Lowering your car in order to increase fuel economy - Page 8 - Fuelly Forums

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Old 08-13-2006, 02:05 AM   #71
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I have read that stiffer springs aid FE by reducing energy loss from the suspension working. It makes sense to me; just as mechanical brakes convert energy into heat, so do springs and shocks, so a stiffer suspension is not absorbing so much energy and converting it into heat, and ultimately that energy comes from the forward motion the engine supplies. Along those lines I tried a stiffer front sway bar and stiffer bushings- that proved to be a bit much. It "overpowered" the wheels and tires, by that I mean I could take corners at 80 mph with the tires squealing and that car wasn't leaning at all. It responded harshly to bumps too. Stock bar back in, but with the stiff bushings, restored much of the ride quality and the cornering capability hasn't suffered one bit.

There is no way that the suspension's energy loss can ever effect the cars mpg. First of all the suspension components move in a vertical or near vertical fashion. It could never aid in the vehicles' horizontal motion. Also, the suspension and the engine are totally different systems, and they don't another ones's assistance (i.e. taking or giving power) unless of course you are talking about the Bose suspension which was just spoken about in another thread recently.
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Old 08-13-2006, 02:09 AM   #72
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cutting suspension

Although cutting your springs to make the car lower does help the overall aerodynamic efficiency (which is a step in the right direction) of your vehicle it isn't helping your ride or cornering ability, it is only bringing you closer to the ground and ruining the tuned factory settings which ford engineers worked hard on to give you the most comfort possible.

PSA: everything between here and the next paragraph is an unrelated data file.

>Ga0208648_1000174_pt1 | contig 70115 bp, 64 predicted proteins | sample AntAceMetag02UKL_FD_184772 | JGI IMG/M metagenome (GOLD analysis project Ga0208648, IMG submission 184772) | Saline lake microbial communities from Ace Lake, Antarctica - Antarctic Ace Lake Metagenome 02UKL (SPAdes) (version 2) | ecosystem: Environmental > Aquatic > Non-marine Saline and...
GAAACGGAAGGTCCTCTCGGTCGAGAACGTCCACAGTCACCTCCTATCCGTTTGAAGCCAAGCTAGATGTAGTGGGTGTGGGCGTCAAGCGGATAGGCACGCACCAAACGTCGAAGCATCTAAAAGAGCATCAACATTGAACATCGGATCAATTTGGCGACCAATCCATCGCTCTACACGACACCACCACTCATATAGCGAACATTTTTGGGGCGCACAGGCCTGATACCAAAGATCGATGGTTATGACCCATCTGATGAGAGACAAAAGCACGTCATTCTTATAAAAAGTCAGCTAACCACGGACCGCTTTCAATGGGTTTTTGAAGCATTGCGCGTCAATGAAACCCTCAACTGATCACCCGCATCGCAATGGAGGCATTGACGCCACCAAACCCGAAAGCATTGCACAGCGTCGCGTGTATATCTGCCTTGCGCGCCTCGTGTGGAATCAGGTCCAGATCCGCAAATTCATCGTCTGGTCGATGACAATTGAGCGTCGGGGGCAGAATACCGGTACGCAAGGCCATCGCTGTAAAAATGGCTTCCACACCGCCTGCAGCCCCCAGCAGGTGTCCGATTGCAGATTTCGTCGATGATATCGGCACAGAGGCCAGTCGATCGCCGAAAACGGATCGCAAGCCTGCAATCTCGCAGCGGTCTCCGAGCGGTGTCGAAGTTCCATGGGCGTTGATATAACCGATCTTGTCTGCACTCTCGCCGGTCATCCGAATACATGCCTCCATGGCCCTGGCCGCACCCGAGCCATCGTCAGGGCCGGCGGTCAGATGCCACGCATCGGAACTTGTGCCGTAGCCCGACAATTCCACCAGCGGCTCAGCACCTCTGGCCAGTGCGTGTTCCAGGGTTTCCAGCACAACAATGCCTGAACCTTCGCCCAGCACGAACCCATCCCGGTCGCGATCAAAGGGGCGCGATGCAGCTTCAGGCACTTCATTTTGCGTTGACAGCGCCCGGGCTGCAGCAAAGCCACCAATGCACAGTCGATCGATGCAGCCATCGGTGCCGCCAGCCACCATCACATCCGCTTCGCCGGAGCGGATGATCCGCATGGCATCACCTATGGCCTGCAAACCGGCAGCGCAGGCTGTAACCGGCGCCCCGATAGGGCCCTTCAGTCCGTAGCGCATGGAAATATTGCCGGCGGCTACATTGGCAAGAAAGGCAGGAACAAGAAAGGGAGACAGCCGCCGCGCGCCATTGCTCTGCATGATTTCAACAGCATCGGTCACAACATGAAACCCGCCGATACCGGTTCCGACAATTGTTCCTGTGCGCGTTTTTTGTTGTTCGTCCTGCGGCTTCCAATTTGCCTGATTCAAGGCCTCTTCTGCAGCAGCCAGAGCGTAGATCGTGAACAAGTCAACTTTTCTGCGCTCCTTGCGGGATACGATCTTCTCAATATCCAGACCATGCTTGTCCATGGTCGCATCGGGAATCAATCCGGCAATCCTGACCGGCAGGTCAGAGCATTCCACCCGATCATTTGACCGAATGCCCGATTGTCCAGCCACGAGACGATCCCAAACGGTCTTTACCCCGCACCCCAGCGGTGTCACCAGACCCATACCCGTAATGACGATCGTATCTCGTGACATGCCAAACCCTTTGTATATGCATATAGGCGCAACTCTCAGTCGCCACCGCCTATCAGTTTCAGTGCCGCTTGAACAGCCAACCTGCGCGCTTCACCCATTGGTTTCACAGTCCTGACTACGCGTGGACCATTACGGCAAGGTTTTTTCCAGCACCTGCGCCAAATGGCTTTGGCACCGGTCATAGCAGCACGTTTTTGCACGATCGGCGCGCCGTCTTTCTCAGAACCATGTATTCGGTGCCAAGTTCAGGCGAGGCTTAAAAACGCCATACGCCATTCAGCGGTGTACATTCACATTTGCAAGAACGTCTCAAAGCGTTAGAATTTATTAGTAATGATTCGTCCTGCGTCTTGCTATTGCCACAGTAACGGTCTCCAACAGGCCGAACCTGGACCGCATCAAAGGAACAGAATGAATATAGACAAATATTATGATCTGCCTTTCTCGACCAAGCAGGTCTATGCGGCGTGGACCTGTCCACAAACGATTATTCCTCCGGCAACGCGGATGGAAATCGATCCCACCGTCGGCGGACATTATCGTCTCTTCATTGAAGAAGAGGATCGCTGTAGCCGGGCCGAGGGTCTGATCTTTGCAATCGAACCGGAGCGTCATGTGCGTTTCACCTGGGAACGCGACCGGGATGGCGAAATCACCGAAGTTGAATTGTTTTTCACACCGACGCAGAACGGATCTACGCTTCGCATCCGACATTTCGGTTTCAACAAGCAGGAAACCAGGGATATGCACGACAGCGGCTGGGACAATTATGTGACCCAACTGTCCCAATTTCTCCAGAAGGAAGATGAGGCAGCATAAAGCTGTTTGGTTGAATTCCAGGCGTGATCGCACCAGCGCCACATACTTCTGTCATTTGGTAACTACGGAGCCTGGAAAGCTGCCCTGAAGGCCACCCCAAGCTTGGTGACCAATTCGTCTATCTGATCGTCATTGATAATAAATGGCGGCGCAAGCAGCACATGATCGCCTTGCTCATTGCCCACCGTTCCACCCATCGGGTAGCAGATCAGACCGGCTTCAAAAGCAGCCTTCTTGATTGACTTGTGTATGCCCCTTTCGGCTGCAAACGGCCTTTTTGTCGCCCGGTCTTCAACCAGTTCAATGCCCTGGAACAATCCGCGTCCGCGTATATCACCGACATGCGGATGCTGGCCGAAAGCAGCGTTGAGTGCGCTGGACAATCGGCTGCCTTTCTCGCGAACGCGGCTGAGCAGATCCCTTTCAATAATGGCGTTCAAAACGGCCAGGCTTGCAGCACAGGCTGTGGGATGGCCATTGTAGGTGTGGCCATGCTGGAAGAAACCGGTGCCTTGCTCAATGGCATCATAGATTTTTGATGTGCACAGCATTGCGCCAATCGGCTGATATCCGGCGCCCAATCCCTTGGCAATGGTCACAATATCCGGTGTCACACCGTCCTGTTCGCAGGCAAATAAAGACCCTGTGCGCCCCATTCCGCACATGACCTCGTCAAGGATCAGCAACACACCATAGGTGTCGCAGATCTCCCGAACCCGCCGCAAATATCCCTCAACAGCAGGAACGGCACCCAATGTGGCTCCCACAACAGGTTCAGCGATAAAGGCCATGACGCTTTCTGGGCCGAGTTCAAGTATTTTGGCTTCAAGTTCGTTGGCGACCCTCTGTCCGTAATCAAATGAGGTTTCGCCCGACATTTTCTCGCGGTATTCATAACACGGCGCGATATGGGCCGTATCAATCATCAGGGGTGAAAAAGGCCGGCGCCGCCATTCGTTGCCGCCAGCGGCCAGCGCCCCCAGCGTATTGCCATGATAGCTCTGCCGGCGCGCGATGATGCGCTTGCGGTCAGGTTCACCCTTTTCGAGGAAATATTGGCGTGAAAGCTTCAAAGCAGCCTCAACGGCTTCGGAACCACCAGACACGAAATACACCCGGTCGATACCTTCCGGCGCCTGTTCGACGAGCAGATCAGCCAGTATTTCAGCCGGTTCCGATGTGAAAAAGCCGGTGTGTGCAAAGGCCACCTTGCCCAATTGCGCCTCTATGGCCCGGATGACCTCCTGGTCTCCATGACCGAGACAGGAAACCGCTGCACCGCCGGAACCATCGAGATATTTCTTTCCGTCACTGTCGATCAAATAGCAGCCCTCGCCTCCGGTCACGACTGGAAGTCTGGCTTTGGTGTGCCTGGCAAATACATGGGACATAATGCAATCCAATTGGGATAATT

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Old 08-13-2006, 05:51 AM   #73
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I'd have to see a bit more info on the debate of energy savings from firming the suspension, but one of my first reactions is that while the suspension may be generating less heat, the vehicle still has to react to the contours of the road.

Where previously the unsprung mass of the (soft) suspension did most of the movement in response to road contours, a firm suspension transmits more of those contours to the sprung mass of the car body (thus the jiggly, harder ride). Since the body is much more massive, from an energy perspective what does that say?

EDIT: Hmm... then again, even the soft suspension "pushes" with the same force as the firm one, doesn't it? The difference being the inertia of the softer sprung mass (the car body) causes it to be steadier while the spring momentarily loads & unloads. I should just excuse myself from this debate now ...

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On the topic of ride height & Cd, the 2006 Lexus LS430 with air suspension - which lowers the car about an inch at higher speeds - has a published Cd which is .01 less than the same car without the air suspension option. The comparison is quoted often (equating the Cd change solely to the active suspension).
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Old 08-13-2006, 06:50 AM   #74
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Quote:
Originally Posted by theclencher
In the future I will refrain from posting such things unless the source is at my fingertips or I properly disclaim it as mere postulate
No worries. It's an interesting idea, even just to chew on.
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Old 08-13-2006, 09:25 AM   #75
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hmm, i can't see ever cutting springs, especially not heating them. cut springs have a tendency to sag and heating changes the spring constant of the spring, not my cup of tea. also, i wouldn't lower 2" on stock struts, they're just not made for it, not enough damping ability, do you bottom out at all?